Disposable income continues to improve but cautious times ahead
Asda Income Tracker shows another modest improvement in disposable income
- UK families were £2 a week better off in August 2012 compared to the same month a year earlier, the largest annual increase since February 2010
- The average UK household had £149 a week of discretionary income in August 2012, 1.4pc up on the year before
- Improvements driven by lower inflation and better-than-expected unemployment figures but uncertainty in the wider economy and labour market continues to cause concern
The latest Asda Income Tracker has revealed that family spending power improved very slightly in August 2012, with a third consecutive, albeit marginal, annual increase in the Income Tracker. More than one increase in a row has not happened since September 2010. According to the latest figures the average UK family had £149 of weekly disposable income available to them in August 2012.
The slight improvement in disposable income recorded for August 2012 is driven by easing inflation on family budgets – with clothing inflation falling over the month and vehicle fuel prices remaining down on last year. The unemployment rate remains elevated, rising to 8.1 per cent during the three months to July 2012 – but this is a decrease of 0.1 percentage points on the quarter.
This month’s annual increase in discretionary incomes is a result of a downward inflationary trend since the end of 2011, as well as reductions in the unemployment rate in 2012, following a general improving trend from September last year. Income erosions have been shrinking since then as price inflation for essential items has fallen back. But despite the lessening impact of inflation on household budgets, when the month is put in context over two years UK families are still £9 a week down on disposable income available in 2010 – budgets are still under pressure.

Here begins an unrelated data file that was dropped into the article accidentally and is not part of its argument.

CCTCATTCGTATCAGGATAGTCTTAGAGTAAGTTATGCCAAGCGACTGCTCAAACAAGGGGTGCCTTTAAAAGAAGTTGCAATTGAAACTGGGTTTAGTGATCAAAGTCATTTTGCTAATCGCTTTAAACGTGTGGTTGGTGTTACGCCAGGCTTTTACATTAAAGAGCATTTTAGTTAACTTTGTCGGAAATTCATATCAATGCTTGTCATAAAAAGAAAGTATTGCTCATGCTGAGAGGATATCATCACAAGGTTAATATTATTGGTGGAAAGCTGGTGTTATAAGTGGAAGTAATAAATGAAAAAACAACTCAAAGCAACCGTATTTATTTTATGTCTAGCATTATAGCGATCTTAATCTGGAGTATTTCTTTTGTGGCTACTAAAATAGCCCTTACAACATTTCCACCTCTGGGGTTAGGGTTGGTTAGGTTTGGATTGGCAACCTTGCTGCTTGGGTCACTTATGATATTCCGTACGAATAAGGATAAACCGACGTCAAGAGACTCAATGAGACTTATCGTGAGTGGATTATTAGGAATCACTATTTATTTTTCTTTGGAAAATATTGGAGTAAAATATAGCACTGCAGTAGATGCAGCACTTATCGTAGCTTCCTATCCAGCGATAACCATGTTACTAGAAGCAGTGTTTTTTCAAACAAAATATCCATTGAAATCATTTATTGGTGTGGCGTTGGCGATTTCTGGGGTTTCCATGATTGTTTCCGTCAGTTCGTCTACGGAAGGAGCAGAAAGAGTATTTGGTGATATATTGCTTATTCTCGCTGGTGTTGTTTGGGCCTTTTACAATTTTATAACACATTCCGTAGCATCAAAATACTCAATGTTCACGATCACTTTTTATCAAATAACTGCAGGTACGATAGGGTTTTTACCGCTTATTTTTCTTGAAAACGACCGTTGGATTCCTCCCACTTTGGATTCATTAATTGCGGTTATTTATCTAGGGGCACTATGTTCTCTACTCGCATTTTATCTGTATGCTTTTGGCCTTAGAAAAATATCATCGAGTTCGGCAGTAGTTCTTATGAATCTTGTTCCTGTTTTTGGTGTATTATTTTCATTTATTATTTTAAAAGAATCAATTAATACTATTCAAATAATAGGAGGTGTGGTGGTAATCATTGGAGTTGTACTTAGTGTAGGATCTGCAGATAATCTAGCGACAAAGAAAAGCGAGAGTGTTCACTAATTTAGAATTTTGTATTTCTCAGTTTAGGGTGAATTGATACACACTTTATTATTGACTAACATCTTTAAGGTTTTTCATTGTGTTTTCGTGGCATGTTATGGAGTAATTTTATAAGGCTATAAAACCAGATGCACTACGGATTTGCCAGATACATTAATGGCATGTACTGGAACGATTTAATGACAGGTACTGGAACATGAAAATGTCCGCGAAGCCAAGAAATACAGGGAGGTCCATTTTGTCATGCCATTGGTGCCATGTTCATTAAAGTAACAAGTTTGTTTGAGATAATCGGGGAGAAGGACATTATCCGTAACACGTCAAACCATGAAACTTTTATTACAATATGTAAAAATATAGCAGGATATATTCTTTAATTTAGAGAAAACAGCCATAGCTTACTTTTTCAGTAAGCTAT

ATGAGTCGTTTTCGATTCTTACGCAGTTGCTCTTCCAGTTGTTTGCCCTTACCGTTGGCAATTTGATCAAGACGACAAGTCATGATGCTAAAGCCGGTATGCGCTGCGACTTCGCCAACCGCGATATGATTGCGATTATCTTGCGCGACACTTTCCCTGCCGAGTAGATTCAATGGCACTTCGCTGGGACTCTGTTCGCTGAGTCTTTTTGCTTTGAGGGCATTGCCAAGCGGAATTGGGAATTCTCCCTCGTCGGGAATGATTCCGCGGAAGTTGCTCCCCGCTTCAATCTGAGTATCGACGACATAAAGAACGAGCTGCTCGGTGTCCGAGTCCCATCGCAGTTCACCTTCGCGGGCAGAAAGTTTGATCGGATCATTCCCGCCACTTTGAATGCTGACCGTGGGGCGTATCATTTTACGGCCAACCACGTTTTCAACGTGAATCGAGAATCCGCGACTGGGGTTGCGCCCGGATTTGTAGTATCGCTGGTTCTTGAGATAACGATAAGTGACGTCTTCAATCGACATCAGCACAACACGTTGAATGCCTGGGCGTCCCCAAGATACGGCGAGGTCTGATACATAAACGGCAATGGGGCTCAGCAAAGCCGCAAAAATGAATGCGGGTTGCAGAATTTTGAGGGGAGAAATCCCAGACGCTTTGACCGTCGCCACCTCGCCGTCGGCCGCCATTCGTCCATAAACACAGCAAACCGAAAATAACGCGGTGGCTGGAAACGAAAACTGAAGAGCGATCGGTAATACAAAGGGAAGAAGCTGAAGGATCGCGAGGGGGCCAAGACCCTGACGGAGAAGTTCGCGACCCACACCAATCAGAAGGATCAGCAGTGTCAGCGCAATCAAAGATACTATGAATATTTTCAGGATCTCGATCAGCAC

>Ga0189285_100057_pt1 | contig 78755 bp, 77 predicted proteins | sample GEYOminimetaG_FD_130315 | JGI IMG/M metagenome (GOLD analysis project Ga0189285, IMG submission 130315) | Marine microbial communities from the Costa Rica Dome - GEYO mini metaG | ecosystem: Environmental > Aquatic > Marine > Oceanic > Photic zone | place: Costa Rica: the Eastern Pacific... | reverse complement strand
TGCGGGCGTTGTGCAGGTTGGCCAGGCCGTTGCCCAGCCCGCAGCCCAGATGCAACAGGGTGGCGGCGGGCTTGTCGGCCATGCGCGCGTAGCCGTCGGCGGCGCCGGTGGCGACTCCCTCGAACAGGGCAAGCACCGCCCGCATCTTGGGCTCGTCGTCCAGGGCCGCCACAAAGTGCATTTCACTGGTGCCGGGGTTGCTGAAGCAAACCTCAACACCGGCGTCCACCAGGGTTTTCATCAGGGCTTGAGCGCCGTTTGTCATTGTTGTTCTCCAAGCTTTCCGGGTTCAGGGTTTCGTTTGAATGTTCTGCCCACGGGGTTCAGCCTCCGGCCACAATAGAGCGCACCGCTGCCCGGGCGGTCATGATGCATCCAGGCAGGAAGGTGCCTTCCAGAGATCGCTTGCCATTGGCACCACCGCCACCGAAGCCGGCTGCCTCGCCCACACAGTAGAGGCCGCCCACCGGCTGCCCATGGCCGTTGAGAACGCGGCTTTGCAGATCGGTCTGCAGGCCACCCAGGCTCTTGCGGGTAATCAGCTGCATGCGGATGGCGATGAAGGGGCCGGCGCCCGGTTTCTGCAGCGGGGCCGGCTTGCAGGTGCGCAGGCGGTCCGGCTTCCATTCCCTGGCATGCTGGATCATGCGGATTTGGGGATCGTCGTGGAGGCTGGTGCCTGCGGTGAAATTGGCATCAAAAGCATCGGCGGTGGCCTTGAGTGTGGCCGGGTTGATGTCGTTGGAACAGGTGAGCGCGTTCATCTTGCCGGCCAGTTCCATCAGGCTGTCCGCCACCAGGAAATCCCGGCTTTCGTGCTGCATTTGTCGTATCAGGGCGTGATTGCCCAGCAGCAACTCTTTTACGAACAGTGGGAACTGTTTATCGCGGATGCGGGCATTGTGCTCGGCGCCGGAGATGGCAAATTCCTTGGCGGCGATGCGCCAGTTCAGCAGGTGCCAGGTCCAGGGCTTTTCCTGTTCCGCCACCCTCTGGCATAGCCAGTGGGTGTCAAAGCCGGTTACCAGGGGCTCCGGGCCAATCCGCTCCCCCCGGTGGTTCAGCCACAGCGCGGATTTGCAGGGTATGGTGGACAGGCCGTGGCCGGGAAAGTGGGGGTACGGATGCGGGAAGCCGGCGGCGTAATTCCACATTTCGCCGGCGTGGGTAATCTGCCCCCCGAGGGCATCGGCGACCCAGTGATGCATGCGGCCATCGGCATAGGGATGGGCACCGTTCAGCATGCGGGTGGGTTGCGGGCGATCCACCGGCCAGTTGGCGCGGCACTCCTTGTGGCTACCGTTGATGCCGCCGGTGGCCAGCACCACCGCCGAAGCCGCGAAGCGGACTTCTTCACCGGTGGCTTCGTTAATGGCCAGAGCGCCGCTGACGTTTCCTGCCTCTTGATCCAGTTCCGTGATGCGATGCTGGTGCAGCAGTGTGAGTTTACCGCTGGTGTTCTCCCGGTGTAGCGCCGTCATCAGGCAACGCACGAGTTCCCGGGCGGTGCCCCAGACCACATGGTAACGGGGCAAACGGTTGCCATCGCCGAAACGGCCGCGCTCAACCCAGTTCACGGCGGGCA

Slow pay growth and a fragile economic outlook continues to hold back income growth and create concerns for families as the UK economy languishes in recession. Increased price pressures from the cost of food and fuel could emerge in future months, as crude oil and food commodity prices rose in August.
Although housing and utility costs remains a key contributor to the headline 2.5 per cent inflation rate, electricity and gas bills were unchanged in August 2012. This compares to a rise in the same month a year ago, helping to bring down the headline rate. However bills are scheduled to increase in the coming months, which is likely to keep inflation elevated.
The cost of petrol and diesel rose markedly in July and August, putting upward pressure on the inflation rate. Prices at the pump remain marginally down on last year.
Asda president and CEO Andy Clarke said:
“The good news continues for UK families for now at least – with more cash in their pockets than a year ago.
“However there’s no doubt that budgets are still under pressure with the two-year view showing a worsening picture.
“Families are still cautious – they know that running a home in winter costs more, and have real concerns about maintaining their standard of living for the rest of 2012.
“We are committed to holding down the cost of the basics – particularly food and fuel – to help customers stretch their budgets that little bit further.”
Rob Harbron, an Economist at Cebr comments:
“Continued annual improvements on the Asda Income Tracker are welcome news for UK households and highlight a recent easing of conditions for the squeezed consumer.
“Despite this, risks ahead still remain. Utility companies have announced price hikes for later in the year, while the rising cost of crude oil is likely to push petrol prices up again in the coming months. At the same time, economic conditions remain uncertain, keeping pay growth subdued.”